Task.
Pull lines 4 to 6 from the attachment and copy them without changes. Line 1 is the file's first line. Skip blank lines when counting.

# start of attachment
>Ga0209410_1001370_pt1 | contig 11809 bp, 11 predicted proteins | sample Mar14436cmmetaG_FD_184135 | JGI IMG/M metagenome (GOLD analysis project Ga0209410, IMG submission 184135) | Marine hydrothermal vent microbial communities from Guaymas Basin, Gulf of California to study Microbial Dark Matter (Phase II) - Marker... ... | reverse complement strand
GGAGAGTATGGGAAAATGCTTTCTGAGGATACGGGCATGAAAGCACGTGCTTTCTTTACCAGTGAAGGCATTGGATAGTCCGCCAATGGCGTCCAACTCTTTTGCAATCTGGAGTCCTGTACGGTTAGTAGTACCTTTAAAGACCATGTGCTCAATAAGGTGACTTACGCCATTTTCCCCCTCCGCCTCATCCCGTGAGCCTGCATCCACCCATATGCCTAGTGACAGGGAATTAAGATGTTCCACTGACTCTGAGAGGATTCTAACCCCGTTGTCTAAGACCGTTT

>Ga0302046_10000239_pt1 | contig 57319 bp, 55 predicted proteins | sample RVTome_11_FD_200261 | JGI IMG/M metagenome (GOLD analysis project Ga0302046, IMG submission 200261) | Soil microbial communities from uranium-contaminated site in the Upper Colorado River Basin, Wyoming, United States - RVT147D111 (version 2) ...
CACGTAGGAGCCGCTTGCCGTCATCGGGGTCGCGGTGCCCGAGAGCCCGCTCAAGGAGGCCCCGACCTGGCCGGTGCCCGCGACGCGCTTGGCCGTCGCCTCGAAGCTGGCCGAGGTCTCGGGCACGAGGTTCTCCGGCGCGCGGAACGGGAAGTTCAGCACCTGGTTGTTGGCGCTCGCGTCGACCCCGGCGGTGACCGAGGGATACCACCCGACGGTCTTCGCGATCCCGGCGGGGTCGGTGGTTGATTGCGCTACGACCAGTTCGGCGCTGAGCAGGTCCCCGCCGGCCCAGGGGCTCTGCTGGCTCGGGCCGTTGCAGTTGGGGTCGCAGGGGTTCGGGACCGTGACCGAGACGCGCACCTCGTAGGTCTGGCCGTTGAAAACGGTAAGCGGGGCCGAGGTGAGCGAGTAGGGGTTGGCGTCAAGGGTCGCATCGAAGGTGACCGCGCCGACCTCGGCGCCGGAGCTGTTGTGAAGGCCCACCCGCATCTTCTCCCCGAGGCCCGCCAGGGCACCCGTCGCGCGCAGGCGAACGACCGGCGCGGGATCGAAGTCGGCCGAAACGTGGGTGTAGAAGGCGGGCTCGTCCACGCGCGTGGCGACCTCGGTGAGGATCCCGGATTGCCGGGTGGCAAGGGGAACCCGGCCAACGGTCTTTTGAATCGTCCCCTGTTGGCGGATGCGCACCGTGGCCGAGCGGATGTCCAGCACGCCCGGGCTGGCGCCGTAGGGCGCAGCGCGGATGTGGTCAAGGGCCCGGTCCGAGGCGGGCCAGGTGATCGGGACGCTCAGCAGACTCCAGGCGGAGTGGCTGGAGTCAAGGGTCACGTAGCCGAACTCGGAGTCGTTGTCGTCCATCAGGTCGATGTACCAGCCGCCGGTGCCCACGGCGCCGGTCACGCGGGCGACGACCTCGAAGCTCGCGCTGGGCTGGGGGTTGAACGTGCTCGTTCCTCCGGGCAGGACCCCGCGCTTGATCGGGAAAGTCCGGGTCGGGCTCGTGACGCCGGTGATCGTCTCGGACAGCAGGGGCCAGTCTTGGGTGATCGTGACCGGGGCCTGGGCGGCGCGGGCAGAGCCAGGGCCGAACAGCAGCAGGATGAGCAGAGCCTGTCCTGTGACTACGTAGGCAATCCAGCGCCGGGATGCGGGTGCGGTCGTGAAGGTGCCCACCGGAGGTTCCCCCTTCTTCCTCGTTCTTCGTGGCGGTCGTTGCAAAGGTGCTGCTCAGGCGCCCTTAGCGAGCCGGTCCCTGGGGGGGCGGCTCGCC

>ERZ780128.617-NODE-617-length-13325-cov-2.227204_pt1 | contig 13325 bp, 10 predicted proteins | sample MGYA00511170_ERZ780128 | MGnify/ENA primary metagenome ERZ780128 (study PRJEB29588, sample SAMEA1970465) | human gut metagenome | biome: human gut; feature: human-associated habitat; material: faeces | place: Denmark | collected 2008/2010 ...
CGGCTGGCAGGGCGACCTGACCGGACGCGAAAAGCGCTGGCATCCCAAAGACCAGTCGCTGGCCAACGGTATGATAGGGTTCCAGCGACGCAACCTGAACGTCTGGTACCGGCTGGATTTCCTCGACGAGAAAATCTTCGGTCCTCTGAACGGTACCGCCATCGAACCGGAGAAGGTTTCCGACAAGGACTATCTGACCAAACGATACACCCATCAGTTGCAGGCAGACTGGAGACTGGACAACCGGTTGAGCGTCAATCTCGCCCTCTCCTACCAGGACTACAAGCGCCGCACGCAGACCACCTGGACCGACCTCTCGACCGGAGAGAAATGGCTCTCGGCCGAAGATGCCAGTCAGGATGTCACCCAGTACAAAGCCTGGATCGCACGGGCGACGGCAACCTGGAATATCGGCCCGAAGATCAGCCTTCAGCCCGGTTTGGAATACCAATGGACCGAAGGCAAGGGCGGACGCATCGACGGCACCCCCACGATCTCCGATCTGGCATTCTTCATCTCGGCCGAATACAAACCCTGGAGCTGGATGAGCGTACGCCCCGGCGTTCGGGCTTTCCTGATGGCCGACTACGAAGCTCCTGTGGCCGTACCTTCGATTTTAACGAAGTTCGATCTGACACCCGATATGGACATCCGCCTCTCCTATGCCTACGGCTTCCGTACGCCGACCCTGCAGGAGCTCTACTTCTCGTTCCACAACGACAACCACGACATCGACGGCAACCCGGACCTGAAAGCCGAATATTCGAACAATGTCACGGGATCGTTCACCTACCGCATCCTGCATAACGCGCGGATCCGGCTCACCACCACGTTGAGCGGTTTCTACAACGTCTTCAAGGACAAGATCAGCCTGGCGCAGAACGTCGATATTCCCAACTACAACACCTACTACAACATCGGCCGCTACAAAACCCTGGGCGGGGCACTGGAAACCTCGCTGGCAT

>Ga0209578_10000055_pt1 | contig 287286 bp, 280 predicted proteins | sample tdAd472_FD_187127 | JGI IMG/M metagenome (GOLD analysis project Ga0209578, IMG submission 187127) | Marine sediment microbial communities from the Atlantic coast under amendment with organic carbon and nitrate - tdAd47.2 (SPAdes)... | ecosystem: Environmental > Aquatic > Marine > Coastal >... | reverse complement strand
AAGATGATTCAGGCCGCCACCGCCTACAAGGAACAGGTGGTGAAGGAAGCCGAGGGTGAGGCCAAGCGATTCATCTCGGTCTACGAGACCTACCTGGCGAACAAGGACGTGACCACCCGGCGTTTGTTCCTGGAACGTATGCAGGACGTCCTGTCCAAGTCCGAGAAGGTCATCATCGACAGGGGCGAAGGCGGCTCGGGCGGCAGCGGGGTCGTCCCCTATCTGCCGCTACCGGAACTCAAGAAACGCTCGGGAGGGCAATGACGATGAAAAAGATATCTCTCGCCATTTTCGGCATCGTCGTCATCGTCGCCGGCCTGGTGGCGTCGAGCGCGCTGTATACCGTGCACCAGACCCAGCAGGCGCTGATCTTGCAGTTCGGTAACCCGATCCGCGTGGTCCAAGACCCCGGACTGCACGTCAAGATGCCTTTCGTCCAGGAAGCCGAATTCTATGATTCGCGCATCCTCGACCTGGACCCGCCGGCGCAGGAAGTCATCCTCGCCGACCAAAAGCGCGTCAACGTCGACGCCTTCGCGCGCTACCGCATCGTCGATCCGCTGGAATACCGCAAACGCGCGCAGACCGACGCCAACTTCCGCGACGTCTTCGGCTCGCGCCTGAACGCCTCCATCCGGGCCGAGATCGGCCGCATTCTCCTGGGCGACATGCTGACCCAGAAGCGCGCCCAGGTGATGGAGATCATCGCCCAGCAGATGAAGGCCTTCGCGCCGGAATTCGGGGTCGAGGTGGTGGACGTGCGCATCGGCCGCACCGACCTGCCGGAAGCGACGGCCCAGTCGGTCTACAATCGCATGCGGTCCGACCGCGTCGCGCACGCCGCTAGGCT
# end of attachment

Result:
CACGTAGGAGCCGCTTGCCGTCATCGGGGTCGCGGTGCCCGAGAGCCCGCTCAAGGAGGCCCCGACCTGGCCGGTGCCCGCGACGCGCTTGGCCGTCGCCTCGAAGCTGGCCGAGGTCTCGGGCACGAGGTTCTCCGGCGCGCGGAACGGGAAGTTCAGCACCTGGTTGTTGGCGCTCGCGTCGACCCCGGCGGTGACCGAGGGATACCACCCGACGGTCTTCGCGATCCCGGCGGGGTCGGTGGTTGATTGCGCTACGACCAGTTCGGCGCTGAGCAGGTCCCCGCCGGCCCAGGGGCTCTGCTGGCTCGGGCCGTTGCAGTTGGGGTCGCAGGGGTTCGGGACCGTGACCGAGACGCGCACCTCGTAGGTCTGGCCGTTGAAAACGGTAAGCGGGGCCGAGGTGAGCGAGTAGGGGTTGGCGTCAAGGGTCGCATCGAAGGTGACCGCGCCGACCTCGGCGCCGGAGCTGTTGTGAAGGCCCACCCGCATCTTCTCCCCGAGGCCCGCCAGGGCACCCGTCGCGCGCAGGCGAACGACCGGCGCGGGATCGAAGTCGGCCGAAACGTGGGTGTAGAAGGCGGGCTCGTCCACGCGCGTGGCGACCTCGGTGAGGATCCCGGATTGCCGGGTGGCAAGGGGAACCCGGCCAACGGTCTTTTGAATCGTCCCCTGTTGGCGGATGCGCACCGTGGCCGAGCGGATGTCCAGCACGCCCGGGCTGGCGCCGTAGGGCGCAGCGCGGATGTGGTCAAGGGCCCGGTCCGAGGCGGGCCAGGTGATCGGGACGCTCAGCAGACTCCAGGCGGAGTGGCTGGAGTCAAGGGTCACGTAGCCGAACTCGGAGTCGTTGTCGTCCATCAGGTCGATGTACCAGCCGCCGGTGCCCACGGCGCCGGTCACGCGGGCGACGACCTCGAAGCTCGCGCTGGGCTGGGGGTTGAACGTGCTCGTTCCTCCGGGCAGGACCCCGCGCTTGATCGGGAAAGTCCGGGTCGGGCTCGTGACGCCGGTGATCGTCTCGGACAGCAGGGGCCAGTCTTGGGTGATCGTGACCGGGGCCTGGGCGGCGCGGGCAGAGCCAGGGCCGAACAGCAGCAGGATGAGCAGAGCCTGTCCTGTGACTACGTAGGCAATCCAGCGCCGGGATGCGGGTGCGGTCGTGAAGGTGCCCACCGGAGGTTCCCCCTTCTTCCTCGTTCTTCGTGGCGGTCGTTGCAAAGGTGCTGCTCAGGCGCCCTTAGCGAGCCGGTCCCTGGGGGGGCGGCTCGCC

>ERZ780128.617-NODE-617-length-13325-cov-2.227204_pt1 | contig 13325 bp, 10 predicted proteins | sample MGYA00511170_ERZ780128 | MGnify/ENA primary metagenome ERZ780128 (study PRJEB29588, sample SAMEA1970465) | human gut metagenome | biome: human gut; feature: human-associated habitat; material: faeces | place: Denmark | collected 2008/2010 ...
CGGCTGGCAGGGCGACCTGACCGGACGCGAAAAGCGCTGGCATCCCAAAGACCAGTCGCTGGCCAACGGTATGATAGGGTTCCAGCGACGCAACCTGAACGTCTGGTACCGGCTGGATTTCCTCGACGAGAAAATCTTCGGTCCTCTGAACGGTACCGCCATCGAACCGGAGAAGGTTTCCGACAAGGACTATCTGACCAAACGATACACCCATCAGTTGCAGGCAGACTGGAGACTGGACAACCGGTTGAGCGTCAATCTCGCCCTCTCCTACCAGGACTACAAGCGCCGCACGCAGACCACCTGGACCGACCTCTCGACCGGAGAGAAATGGCTCTCGGCCGAAGATGCCAGTCAGGATGTCACCCAGTACAAAGCCTGGATCGCACGGGCGACGGCAACCTGGAATATCGGCCCGAAGATCAGCCTTCAGCCCGGTTTGGAATACCAATGGACCGAAGGCAAGGGCGGACGCATCGACGGCACCCCCACGATCTCCGATCTGGCATTCTTCATCTCGGCCGAATACAAACCCTGGAGCTGGATGAGCGTACGCCCCGGCGTTCGGGCTTTCCTGATGGCCGACTACGAAGCTCCTGTGGCCGTACCTTCGATTTTAACGAAGTTCGATCTGACACCCGATATGGACATCCGCCTCTCCTATGCCTACGGCTTCCGTACGCCGACCCTGCAGGAGCTCTACTTCTCGTTCCACAACGACAACCACGACATCGACGGCAACCCGGACCTGAAAGCCGAATATTCGAACAATGTCACGGGATCGTTCACCTACCGCATCCTGCATAACGCGCGGATCCGGCTCACCACCACGTTGAGCGGTTTCTACAACGTCTTCAAGGACAAGATCAGCCTGGCGCAGAACGTCGATATTCCCAACTACAACACCTACTACAACATCGGCCGCTACAAAACCCTGGGCGGGGCACTGGAAACCTCGCTGGCAT